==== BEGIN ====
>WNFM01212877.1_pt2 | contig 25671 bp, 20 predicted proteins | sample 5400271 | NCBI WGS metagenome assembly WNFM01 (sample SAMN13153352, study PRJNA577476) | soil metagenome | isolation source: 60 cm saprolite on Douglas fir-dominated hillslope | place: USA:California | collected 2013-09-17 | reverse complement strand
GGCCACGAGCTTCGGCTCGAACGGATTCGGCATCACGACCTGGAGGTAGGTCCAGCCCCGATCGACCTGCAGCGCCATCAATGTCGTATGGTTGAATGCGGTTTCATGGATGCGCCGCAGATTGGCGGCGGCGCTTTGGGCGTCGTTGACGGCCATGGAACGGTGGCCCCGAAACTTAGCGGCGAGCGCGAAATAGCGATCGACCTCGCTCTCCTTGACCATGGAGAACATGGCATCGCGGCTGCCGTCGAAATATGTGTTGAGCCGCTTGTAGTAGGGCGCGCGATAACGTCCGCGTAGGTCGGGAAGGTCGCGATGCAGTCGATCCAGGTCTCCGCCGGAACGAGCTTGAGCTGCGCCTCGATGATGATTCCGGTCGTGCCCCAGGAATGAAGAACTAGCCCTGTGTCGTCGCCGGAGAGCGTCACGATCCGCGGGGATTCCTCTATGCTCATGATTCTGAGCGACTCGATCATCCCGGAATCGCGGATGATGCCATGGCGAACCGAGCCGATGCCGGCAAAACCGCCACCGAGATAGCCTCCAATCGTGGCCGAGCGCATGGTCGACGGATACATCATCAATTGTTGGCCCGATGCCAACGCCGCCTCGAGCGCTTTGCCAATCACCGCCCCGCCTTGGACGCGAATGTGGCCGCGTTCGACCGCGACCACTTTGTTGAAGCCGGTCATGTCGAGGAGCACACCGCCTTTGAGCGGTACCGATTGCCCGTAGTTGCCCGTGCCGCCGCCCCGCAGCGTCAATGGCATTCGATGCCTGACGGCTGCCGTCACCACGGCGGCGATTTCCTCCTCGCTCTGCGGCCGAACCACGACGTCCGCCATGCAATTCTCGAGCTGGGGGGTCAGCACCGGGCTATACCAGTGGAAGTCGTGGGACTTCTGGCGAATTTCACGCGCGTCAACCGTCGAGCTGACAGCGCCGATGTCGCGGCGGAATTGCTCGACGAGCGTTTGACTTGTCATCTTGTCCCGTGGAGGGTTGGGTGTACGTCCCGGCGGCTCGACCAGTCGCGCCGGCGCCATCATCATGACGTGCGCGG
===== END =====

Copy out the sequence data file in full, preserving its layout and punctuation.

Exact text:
>WNFM01212877.1_pt2 | contig 25671 bp, 20 predicted proteins | sample 5400271 | NCBI WGS metagenome assembly WNFM01 (sample SAMN13153352, study PRJNA577476) | soil metagenome | isolation source: 60 cm saprolite on Douglas fir-dominated hillslope | place: USA:California | collected 2013-09-17 | reverse complement strand
GGCCACGAGCTTCGGCTCGAACGGATTCGGCATCACGACCTGGAGGTAGGTCCAGCCCCGATCGACCTGCAGCGCCATCAATGTCGTATGGTTGAATGCGGTTTCATGGATGCGCCGCAGATTGGCGGCGGCGCTTTGGGCGTCGTTGACGGCCATGGAACGGTGGCCCCGAAACTTAGCGGCGAGCGCGAAATAGCGATCGACCTCGCTCTCCTTGACCATGGAGAACATGGCATCGCGGCTGCCGTCGAAATATGTGTTGAGCCGCTTGTAGTAGGGCGCGCGATAACGTCCGCGTAGGTCGGGAAGGTCGCGATGCAGTCGATCCAGGTCTCCGCCGGAACGAGCTTGAGCTGCGCCTCGATGATGATTCCGGTCGTGCCCCAGGAATGAAGAACTAGCCCTGTGTCGTCGCCGGAGAGCGTCACGATCCGCGGGGATTCCTCTATGCTCATGATTCTGAGCGACTCGATCATCCCGGAATCGCGGATGATGCCATGGCGAACCGAGCCGATGCCGGCAAAACCGCCACCGAGATAGCCTCCAATCGTGGCCGAGCGCATGGTCGACGGATACATCATCAATTGTTGGCCCGATGCCAACGCCGCCTCGAGCGCTTTGCCAATCACCGCCCCGCCTTGGACGCGAATGTGGCCGCGTTCGACCGCGACCACTTTGTTGAAGCCGGTCATGTCGAGGAGCACACCGCCTTTGAGCGGTACCGATTGCCCGTAGTTGCCCGTGCCGCCGCCCCGCAGCGTCAATGGCATTCGATGCCTGACGGCTGCCGTCACCACGGCGGCGATTTCCTCCTCGCTCTGCGGCCGAACCACGACGTCCGCCATGCAATTCTCGAGCTGGGGGGTCAGCACCGGGCTATACCAGTGGAAGTCGTGGGACTTCTGGCGAATTTCACGCGCGTCAACCGTCGAGCTGACAGCGCCGATGTCGCGGCGGAATTGCTCGACGAGCGTTTGACTTGTCATCTTGTCCCGTGGAGGGTTGGGTGTACGTCCCGGCGGCTCGACCAGTCGCGCCGGCGCCATCATCATGACGTGCGCGG